Can we be friends?
The three factors that play a part in how we exclude or include and welcome disabled people. By Martin Hobgen
First impressions count
‘We’ve got a place for people like you…’ was the greeting I received at the door. If I hadn’t been part of a church weekend away visiting another church many miles from home then I might have turned around and walked (or wheeled) away. The church building turned out to be reasonably accessible to wheelchair users, despite being a Victorian building with pews. Some pews had been removed and I could sit next to my wife. Physical access to the building was not the dominant issue: I did not feel welcomed because of the actions and attitudes of the first people I met.
There are however ways of encouraging positive first impressions and inclusive relationships that can then enable people on the margins of church communities to be welcomed and enabled to fully participate in Baptist church community life.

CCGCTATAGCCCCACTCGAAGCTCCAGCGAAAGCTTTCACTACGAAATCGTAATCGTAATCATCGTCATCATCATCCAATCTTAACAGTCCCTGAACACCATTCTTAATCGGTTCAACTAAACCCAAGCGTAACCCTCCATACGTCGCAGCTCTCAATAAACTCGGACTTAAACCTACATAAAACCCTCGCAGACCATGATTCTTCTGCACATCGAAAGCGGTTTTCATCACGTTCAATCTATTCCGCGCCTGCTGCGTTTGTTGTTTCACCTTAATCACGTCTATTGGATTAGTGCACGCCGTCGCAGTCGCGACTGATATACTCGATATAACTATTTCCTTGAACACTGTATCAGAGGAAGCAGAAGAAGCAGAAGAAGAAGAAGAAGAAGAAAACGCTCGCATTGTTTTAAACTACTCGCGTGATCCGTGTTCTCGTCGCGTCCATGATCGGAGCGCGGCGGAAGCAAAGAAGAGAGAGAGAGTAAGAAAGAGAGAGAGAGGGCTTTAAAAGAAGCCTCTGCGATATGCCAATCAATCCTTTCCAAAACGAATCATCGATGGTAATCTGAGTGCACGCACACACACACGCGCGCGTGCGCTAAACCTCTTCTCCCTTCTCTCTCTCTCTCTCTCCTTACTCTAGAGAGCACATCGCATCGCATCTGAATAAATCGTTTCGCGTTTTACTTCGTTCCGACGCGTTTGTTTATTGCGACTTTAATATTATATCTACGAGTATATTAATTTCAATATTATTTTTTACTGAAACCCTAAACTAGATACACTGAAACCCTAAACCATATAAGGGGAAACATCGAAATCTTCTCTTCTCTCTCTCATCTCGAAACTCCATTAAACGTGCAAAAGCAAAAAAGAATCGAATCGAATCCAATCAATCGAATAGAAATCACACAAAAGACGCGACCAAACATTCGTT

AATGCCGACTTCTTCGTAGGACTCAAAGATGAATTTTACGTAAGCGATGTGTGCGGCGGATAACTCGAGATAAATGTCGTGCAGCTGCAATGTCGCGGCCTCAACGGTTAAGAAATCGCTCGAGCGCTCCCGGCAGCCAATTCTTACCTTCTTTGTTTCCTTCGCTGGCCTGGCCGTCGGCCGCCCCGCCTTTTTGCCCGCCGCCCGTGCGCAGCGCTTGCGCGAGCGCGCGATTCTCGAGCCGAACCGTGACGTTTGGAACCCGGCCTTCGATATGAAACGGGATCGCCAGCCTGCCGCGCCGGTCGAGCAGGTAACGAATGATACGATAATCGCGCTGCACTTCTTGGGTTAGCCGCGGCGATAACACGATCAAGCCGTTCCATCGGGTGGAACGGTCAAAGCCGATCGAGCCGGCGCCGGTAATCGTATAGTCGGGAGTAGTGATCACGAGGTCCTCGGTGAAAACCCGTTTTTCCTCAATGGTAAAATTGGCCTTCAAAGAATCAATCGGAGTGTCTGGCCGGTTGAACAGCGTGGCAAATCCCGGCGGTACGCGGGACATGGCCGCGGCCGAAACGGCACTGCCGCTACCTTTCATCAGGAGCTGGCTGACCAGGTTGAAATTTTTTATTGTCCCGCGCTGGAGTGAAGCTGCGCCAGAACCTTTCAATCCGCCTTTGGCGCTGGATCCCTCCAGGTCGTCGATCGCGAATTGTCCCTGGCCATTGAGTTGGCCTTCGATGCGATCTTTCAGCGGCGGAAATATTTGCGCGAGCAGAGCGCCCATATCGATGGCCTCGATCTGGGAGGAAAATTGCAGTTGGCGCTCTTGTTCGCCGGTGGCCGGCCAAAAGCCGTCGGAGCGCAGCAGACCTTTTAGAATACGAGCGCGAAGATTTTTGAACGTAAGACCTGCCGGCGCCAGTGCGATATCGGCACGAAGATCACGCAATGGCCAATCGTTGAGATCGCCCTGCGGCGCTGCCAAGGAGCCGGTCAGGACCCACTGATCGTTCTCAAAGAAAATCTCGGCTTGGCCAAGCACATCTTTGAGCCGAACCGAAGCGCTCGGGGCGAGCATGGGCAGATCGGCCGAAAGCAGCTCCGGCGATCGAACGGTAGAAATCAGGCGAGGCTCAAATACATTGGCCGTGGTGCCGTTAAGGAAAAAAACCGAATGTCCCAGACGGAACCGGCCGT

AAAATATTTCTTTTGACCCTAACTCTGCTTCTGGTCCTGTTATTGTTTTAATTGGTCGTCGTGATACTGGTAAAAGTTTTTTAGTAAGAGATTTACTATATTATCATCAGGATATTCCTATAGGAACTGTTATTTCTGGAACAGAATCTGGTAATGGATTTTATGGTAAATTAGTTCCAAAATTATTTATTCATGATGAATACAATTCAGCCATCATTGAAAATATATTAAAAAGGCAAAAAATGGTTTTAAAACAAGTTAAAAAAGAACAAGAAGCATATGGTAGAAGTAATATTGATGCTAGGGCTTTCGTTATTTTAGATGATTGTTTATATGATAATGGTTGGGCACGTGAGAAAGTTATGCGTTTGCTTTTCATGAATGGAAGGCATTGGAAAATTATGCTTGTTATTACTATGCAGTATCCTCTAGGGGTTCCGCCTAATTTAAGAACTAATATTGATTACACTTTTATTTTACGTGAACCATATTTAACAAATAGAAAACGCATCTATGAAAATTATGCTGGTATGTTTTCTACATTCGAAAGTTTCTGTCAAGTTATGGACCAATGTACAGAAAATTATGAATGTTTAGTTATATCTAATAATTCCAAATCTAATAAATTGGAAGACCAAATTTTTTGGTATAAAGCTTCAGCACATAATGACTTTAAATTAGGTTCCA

I want to suggest that three factors play a part in how we exclude or include and welcome disabled people: language, understanding who disabled people are; theological perspective on disability.
Language and disability
The greeting I received implied a number of things to me: the church had decided where disabled people should sit; there was an emphasis on ‘We’ and ‘you’, or ‘people like us’ and ‘people like you’ suggesting that non-disabled people and disabled people are part of two distinct groups, that they are ‘other’ to one another. This creates a distance between people that hinders the formation of meaningful relationships between disabled and non-disabled people. This in turn hinders the inclusion of disabled people, or anyone who is different, from inclusion within a church community.